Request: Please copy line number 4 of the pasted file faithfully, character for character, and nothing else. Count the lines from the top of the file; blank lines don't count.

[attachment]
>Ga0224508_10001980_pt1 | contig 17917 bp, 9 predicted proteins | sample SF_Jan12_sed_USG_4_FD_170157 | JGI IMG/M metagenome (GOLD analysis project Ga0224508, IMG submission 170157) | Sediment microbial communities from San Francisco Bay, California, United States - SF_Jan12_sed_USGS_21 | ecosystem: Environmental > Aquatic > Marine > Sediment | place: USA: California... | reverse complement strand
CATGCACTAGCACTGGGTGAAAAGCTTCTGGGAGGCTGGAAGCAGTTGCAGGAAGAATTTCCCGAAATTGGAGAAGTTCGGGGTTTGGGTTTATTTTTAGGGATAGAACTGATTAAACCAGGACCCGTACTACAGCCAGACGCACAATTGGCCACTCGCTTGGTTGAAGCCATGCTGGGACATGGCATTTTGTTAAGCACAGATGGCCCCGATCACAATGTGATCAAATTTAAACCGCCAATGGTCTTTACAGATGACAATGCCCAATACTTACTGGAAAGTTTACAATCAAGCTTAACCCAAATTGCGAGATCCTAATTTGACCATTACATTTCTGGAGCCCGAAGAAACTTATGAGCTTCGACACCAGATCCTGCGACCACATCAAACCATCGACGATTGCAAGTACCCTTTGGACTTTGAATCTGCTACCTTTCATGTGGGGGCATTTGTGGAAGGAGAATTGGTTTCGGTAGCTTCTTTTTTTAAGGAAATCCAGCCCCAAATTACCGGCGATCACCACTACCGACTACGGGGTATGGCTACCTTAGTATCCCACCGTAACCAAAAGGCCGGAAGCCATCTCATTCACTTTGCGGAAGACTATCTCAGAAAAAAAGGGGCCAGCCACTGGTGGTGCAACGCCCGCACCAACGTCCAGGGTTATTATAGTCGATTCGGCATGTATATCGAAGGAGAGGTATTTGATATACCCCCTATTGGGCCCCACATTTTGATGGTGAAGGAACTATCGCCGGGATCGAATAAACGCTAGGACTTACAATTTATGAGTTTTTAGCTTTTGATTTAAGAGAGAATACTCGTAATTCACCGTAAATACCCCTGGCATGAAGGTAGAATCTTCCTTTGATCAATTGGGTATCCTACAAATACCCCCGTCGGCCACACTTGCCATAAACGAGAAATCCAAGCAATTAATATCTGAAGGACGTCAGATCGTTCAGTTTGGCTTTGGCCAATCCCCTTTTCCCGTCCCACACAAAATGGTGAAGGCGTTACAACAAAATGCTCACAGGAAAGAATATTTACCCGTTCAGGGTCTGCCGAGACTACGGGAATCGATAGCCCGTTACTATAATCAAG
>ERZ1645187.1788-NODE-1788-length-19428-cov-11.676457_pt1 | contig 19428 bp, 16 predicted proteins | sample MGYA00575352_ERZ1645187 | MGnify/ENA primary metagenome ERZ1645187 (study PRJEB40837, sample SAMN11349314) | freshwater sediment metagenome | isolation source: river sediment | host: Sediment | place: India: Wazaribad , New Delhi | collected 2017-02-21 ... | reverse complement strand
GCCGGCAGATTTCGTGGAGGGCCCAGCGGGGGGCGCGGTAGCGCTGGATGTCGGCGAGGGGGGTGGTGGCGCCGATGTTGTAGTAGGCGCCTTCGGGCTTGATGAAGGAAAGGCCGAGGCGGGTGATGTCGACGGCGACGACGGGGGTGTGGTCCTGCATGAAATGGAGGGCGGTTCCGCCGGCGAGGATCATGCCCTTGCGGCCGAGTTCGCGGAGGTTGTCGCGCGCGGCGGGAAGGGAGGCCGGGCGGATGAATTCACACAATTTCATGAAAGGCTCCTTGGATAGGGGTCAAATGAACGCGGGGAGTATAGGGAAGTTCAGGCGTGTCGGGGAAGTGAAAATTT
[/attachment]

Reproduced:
GCCGGCAGATTTCGTGGAGGGCCCAGCGGGGGGCGCGGTAGCGCTGGATGTCGGCGAGGGGGGTGGTGGCGCCGATGTTGTAGTAGGCGCCTTCGGGCTTGATGAAGGAAAGGCCGAGGCGGGTGATGTCGACGGCGACGACGGGGGTGTGGTCCTGCATGAAATGGAGGGCGGTTCCGCCGGCGAGGATCATGCCCTTGCGGCCGAGTTCGCGGAGGTTGTCGCGCGCGGCGGGAAGGGAGGCCGGGCGGATGAATTCACACAATTTCATGAAAGGCTCCTTGGATAGGGGTCAAATGAACGCGGGGAGTATAGGGAAGTTCAGGCGTGTCGGGGAAGTGAAAATTT